Our Founder

Doctor Pham.

In Loving Memory of Doctor Pham 1969 – 2019

Mai Pham passed away peacefully in her spouse’s arms at home, surrounded by family and close friends, on Friday, August 23, 2019, after a hard-fought and courageous battle against ovarian cancer. Mai Thanh Pham was born in Saigon, Vietnam, on November 16th, 1969, the second child in a family with three sons and two daughters. When she was eleven years old, her family escaped Vietnam by boat, landing on  Pulau Tengah Island, Malaysia in time for Christmas, 1980.  Shortly thereafter, the Phams settled in Oklahoma City, Oklahoma. Mai’s brother Dat, died at age 17 of cardiomyopathy; this tragic event had a far-reaching effect on the world as it drove Mai to become a physician and a surgeon.

“Life is not measured by the number of breaths we take, but by the moments that take our breath away.”

Mai pursued her dream with a singular focus and was tenacious in the pursuit of her medical degree (University of  Oklahoma 2000) and her surgical training (General Surgery,  Baylor College of Medicine, 2005; Vascular Surgery Fellowship, University of Texas-Houston, 2007). As a resident and fellow, she met many of her lifelong friends and made a huge impact – completely disproportionate to her stature – on all that she met. Mai moved to Seattle after graduation and spent her entire professional career in the city that became her home. Dr. Pham embraced the practice of vascular surgery – the art and science of vascular disease and lifelong relationships with her patients. Her success was rooted not just in her exceptional technical skills and great clinical judgement, but even more so in her authenticity and genuine love of people. Mai and her spouse, Mai Nguyen, founded their own private practice, Seattle Vascular Surgery, in 2013. Mai’s sense of gratitude for being able to work at what she loved,  with people that she loved, was transformative; she brought joy and unfailing kindness and respect to the workplace, and in doing so, brought light and laughter into the everyday of countless people – her patients, their families, her co-workers and her colleagues.  Mai’s commitments to her profession, her patients, and her family were intertwined. She treated patients as if they were her own family, for long hours and weekends. The success of the practice enabled her to care for the uninsured and underinsured in the Seattle community and to support and provide for her extended family to her heart’s desire. Both at work and at home, Mai’s passion for people, adventure, and joy were palpable and infectious. She was truly the life of every party. Her supernatural energy and irreverent sense of humor cast a bright light wherever she went, and people were naturally drawn to her. She met the love of her life, Mai Nguyen in 2009, and the two traveled the world together and raised two children, Natalie and Nathan. Mai was direct, outspoken, generous and an individualist to her core.  She was fiercely protective of everyone she loved, and an advocate for all humankind, but was proud to stand openly in support of the LGBTQ and immigrant communities.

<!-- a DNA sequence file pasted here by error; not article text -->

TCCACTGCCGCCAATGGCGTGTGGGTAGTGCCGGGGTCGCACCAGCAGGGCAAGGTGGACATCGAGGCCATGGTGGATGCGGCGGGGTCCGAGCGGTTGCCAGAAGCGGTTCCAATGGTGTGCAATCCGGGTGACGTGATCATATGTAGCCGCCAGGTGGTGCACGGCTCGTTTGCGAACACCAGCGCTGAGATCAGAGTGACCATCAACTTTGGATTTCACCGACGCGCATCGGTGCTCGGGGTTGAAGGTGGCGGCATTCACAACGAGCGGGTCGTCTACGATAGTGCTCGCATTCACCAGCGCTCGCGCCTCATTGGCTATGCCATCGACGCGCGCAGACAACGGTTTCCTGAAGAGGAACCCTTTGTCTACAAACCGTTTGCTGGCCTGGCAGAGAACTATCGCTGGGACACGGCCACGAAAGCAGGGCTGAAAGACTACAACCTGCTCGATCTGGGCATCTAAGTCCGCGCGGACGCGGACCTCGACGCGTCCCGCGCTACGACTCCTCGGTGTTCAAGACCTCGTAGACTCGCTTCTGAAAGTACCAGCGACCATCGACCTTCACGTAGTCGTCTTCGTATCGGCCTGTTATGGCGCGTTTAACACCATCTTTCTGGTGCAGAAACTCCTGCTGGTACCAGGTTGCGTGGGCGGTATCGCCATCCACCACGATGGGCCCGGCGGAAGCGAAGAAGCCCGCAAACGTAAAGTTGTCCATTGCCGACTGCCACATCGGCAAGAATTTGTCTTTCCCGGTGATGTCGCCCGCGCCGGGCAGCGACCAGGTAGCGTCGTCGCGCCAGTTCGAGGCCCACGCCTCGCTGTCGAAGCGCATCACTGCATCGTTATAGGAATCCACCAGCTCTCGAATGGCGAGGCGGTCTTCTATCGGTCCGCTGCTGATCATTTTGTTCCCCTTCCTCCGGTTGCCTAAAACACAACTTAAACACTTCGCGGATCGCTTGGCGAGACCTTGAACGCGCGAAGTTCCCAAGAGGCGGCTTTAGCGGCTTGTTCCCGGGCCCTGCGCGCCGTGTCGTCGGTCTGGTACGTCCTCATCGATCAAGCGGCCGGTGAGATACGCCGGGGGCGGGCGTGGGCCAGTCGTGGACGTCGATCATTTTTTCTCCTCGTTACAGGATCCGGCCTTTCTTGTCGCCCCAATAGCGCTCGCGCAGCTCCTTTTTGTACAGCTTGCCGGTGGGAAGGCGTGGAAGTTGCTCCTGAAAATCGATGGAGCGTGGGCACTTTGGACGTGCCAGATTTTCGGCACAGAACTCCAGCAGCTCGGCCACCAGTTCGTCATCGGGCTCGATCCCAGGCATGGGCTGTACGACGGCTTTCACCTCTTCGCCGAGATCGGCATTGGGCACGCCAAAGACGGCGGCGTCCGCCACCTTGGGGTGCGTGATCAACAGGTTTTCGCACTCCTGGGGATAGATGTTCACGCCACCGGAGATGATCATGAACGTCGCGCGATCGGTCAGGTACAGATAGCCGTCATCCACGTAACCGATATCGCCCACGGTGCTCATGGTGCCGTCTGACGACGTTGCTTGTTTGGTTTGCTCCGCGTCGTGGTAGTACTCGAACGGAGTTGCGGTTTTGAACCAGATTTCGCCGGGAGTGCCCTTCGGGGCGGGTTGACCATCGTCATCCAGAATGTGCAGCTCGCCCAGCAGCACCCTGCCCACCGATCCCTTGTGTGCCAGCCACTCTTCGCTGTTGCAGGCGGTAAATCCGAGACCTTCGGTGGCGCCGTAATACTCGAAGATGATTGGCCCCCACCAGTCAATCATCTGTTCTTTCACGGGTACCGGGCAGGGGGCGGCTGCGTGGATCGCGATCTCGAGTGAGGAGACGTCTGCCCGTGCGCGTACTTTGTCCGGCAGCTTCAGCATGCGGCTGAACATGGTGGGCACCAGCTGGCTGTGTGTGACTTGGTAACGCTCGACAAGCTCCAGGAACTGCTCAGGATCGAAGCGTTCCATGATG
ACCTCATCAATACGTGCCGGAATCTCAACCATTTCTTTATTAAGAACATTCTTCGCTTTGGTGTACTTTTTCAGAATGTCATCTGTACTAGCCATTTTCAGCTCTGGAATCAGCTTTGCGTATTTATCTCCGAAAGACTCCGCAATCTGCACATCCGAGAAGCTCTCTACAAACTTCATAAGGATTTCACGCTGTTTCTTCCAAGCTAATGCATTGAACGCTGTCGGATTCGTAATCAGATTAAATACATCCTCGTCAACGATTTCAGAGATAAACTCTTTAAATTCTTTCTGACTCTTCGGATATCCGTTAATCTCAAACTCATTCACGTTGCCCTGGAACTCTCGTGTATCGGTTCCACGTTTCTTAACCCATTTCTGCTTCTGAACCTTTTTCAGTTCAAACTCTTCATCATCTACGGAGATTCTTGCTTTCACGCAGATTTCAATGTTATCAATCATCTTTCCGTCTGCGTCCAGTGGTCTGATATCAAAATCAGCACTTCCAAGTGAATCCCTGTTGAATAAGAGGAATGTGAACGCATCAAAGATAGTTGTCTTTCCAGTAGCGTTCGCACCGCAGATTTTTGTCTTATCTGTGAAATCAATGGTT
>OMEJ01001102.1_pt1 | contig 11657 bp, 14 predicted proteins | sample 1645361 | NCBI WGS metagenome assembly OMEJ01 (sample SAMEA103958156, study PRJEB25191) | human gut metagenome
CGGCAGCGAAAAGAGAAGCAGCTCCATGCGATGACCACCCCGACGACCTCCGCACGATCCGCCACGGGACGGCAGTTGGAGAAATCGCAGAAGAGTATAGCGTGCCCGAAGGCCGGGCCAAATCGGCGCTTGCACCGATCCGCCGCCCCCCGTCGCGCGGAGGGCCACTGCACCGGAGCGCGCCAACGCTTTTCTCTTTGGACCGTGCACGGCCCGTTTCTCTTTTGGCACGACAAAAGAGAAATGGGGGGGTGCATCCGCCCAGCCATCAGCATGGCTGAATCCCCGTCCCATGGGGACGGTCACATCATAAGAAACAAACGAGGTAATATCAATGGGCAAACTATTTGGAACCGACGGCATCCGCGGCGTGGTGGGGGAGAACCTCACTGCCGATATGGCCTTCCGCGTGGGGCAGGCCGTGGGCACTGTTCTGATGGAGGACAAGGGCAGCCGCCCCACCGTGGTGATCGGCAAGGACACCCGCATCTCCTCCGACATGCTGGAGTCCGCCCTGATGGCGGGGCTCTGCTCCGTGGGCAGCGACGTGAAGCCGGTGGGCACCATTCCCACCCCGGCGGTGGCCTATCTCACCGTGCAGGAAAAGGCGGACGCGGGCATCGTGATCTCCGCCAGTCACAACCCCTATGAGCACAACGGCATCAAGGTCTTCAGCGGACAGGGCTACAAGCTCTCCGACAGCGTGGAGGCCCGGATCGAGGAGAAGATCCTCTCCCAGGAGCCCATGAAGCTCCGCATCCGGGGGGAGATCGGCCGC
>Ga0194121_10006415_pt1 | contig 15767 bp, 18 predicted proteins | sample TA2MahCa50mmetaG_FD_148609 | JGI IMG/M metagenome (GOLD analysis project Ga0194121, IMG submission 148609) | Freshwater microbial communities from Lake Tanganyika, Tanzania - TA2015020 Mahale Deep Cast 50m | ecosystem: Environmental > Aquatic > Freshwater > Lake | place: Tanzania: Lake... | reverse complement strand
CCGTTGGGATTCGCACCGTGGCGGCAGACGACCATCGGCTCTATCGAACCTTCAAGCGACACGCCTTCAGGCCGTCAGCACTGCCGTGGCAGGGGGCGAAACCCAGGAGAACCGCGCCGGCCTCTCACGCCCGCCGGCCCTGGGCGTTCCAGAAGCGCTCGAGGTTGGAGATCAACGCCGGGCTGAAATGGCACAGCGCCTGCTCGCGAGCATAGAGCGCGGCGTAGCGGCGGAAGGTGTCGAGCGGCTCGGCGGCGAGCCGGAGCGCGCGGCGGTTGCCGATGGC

In February 2018, Mai started to experience abdominal distension and was diagnosed with widespread ovarian cancer.  She underwent several operations and undertook multiple courses of chemo and immunotherapy, facing all of these with hope, heart, and unfailing good humor. Her appetite for life and a shared meal – as well as her ability to make all around her laugh to the point of tears – never faltered. She continued to exercise and operate until very recently and was caught on the phone, in the early morning, arranging for a patient’s care, the week before her death. The day before she passed away, she smiled and asked her loved ones, “Aren’t we having a great time?” It was during this period that God became real to Mai. She accepted Jesus Christ as her Lord and Savior and He mercifully granted her much peace through her journey. 

Mai lived too briefly for all of us, but her 49 years were filled with moments that took her breath away. The reach of her is immeasurable; we are all made breathless by our loss, and the beauty of her life. 

Mai is survived by her spouse, Mai Nguyen and her two adopted children, Natalie and Nathan, of Seattle; her parents, Kim  Anh Nguyen and Than Pham, of Seattle; her sister, Alison Tran,  of Oklahoma City; her half-sister, Chau Pham of Ho Chi Minh  City, Vietnam; her brother Eric Pham of Dallas; her brother Alex Pham of Oklahoma, numerous nieces and nephews, and hundreds of friends and patients that she regarded as family. 

Seattle Vascular Surgery will pay tribute to Mai’s legacy of generosity through the creation and ongoing support of the M2 (M-squared) Foundation. M2 aspires to serve underdeveloped nations with vital needs, including clean water supply systems, food distribution, housing, and medical care.

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